updated 2/10/2010 11:02:28 AM ET 2010-02-10T16:02:28

Guests: Mike Huckman, Scott Garrett, Jim Moran, James Moore, Wayne Slater, Anne Kornblut,

Mark Halperin, Howard Fineman, Clarence Page

CHRIS MATTHEWS, HOST:  Democrats can‘t do it alone.

Let‘s play HARDBALL.

Good evening.  I‘m Chris Matthews in Washington, where you can see behind me it‘s snowing once again, maybe another foot here.  Leading off tonight: What do Republicans want?  Do they really want to be part of governing the country, or are they more interested in sitting in the back seat and yelling “socialist” at the guy driving the car?  They say the Democrats are in charge of running the country, but they keep them from doing it by denying Democrats the 60 necessary votes in the U.S. Senate.  Have we reached the point where it would be smart for the Democrats to simply say the don‘t have the votes to run the country and they need Republicans to join them in running this country?

By the way, you know that Texas crowd which roared when Sarah Palin mentioned the word “secession” on Monday?  Rather, it was Sunday.  Just who are those people who cheer for the break-up of the country?  What makes these people think that the more right-wing you are, the more patriotic you are?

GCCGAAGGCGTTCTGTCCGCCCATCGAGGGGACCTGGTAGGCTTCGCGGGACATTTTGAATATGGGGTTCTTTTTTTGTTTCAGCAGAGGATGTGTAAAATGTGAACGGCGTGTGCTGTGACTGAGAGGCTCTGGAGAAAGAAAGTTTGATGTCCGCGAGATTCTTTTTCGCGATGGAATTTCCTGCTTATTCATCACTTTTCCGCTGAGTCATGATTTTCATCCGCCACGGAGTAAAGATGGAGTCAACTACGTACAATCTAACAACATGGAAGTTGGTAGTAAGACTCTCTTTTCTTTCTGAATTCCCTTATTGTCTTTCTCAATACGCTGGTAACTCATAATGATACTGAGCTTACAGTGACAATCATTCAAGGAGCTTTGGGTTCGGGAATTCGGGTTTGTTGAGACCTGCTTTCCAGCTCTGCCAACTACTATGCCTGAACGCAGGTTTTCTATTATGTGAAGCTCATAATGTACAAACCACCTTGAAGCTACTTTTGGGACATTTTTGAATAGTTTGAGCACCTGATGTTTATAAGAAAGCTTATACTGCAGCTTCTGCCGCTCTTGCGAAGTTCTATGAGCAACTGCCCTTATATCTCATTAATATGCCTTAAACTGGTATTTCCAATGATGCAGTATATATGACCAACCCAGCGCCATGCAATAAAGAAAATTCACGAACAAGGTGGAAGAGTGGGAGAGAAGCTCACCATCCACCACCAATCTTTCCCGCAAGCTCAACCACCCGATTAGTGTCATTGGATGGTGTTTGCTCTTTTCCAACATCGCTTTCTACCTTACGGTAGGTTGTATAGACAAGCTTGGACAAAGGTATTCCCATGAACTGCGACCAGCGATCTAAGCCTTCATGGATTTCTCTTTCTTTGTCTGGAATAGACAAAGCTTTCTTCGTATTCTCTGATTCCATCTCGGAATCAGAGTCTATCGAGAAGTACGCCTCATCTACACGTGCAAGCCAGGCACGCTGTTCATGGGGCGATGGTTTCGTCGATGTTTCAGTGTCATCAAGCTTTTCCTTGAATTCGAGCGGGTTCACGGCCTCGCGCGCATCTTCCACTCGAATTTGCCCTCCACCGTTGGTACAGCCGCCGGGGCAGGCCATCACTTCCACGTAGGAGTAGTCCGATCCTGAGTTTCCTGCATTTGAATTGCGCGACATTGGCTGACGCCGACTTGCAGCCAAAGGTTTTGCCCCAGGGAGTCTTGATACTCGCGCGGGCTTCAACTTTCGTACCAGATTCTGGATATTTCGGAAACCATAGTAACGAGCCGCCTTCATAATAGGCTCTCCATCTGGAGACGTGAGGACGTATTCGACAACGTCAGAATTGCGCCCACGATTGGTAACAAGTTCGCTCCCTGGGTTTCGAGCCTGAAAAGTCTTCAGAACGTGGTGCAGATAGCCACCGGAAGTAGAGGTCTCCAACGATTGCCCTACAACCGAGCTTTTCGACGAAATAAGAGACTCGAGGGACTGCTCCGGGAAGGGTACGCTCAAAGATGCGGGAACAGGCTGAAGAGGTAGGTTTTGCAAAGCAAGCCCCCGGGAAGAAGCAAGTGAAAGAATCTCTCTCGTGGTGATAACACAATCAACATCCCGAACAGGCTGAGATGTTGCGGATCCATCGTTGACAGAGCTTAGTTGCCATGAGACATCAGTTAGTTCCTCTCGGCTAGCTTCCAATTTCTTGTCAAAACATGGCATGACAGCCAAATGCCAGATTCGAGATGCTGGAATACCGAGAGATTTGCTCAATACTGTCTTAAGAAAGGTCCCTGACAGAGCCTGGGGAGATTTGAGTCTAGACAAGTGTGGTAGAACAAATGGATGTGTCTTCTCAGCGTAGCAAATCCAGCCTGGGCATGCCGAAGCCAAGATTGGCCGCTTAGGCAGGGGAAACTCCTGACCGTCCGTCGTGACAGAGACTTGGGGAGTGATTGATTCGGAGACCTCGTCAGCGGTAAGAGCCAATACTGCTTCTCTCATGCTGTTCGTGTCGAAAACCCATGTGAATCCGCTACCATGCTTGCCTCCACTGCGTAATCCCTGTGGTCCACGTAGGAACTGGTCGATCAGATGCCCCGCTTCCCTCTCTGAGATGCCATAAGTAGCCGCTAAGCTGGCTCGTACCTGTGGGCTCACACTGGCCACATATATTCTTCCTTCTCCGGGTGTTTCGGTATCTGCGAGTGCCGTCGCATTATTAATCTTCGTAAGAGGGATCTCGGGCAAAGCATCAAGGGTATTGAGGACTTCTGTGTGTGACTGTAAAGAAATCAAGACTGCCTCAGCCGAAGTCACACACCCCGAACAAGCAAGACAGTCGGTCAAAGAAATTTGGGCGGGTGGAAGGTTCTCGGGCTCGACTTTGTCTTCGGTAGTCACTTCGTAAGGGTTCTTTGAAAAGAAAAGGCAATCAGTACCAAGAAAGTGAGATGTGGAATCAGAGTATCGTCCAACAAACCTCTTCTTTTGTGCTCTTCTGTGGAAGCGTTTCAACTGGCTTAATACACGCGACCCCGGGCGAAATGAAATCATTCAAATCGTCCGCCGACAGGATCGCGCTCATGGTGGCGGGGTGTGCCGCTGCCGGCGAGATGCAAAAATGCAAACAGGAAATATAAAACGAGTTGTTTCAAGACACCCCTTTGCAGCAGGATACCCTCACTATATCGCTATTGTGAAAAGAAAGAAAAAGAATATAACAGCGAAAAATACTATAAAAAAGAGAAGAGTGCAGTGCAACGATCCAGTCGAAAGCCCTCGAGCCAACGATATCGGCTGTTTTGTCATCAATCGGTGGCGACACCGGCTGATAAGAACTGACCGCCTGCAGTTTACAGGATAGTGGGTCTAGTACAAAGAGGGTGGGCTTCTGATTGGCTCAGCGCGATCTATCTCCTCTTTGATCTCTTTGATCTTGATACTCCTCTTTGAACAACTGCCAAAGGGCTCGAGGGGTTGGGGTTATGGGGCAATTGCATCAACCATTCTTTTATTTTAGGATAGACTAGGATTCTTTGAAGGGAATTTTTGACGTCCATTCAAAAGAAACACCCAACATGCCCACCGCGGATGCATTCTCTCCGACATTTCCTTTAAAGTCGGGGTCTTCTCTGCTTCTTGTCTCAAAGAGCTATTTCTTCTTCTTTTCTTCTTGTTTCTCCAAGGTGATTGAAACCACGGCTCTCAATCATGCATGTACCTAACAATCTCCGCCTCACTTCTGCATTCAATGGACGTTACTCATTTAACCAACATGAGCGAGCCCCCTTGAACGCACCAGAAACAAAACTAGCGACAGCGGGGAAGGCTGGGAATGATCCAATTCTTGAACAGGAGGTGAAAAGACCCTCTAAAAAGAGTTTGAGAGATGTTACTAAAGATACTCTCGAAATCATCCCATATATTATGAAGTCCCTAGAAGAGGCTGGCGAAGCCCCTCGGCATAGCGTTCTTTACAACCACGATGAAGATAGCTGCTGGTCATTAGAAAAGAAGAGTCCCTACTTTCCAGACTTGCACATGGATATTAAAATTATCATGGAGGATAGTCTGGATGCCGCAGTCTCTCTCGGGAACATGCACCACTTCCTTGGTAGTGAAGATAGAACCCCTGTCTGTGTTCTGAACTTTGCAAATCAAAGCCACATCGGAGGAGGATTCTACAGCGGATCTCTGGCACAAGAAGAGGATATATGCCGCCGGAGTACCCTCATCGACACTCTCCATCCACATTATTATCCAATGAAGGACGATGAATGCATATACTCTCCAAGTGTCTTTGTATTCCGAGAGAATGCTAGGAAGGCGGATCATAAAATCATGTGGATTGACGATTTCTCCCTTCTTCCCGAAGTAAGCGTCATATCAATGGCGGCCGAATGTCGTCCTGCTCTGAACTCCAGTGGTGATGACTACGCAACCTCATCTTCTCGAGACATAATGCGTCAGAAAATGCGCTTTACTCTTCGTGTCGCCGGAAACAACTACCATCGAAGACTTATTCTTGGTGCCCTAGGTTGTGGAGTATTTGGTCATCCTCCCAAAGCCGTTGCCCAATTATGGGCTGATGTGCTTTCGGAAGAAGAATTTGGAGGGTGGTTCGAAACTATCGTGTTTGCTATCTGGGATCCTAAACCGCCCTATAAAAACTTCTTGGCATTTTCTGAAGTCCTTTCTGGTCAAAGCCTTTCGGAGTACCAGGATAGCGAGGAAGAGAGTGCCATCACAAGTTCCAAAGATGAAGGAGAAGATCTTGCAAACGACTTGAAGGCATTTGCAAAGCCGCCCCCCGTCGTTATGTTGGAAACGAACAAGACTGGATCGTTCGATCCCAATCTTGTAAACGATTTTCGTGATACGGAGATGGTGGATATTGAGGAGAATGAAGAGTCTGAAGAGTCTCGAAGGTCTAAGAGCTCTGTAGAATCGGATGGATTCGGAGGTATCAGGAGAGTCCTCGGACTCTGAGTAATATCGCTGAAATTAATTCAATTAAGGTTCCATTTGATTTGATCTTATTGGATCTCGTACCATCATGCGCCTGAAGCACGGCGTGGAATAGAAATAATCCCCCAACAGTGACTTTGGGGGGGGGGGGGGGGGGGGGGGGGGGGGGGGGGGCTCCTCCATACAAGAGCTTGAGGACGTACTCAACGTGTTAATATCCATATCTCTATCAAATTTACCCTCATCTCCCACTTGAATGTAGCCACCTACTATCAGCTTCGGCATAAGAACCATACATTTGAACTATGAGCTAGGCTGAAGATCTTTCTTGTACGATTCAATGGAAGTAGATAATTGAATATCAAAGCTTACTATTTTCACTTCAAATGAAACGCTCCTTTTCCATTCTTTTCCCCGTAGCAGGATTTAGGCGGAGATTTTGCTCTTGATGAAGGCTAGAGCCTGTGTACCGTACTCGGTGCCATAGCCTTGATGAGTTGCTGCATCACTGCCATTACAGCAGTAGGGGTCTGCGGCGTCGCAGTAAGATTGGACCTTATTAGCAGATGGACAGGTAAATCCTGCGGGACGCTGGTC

Next: It‘s one thing for a regular person not to know a whole lot about the country‘s history or even current events, but should a person like Sarah Palin, who aspires to influence others and be seen as a national leader, know a bit more than average, things like who attacked us on 9/11?  And the weirdness of wanting to, quote, “declare war on Iran”?  Isn‘t it a little scary to have someone like Sarah Palin speaking words put in their mouth by ideologues?

Plus: Arizona uprising.  Meghan McCain takes on Tom Tancredo.  He said illiterate foreigners elected a committed socialist ideologue as our president.  Is she out to protect her father against the far right?

Finally, let‘s hear what the late-night comics did to Governor Palin the other day.  They should pay her royalties.  It‘s all coming to you free tonight in the HARDBALL “Sideshow.”

Let‘s begin with Republican obstructionism.  Democratic congressman Jim Moran of Virginia‘s a member of the Appropriations Committee, and Republican congressman Scott Garrett of New Jersey‘s a member of the Financial Services Committee.

Congressman Garrett, thanks so much for joining us on snowy Tuesday here in Washington.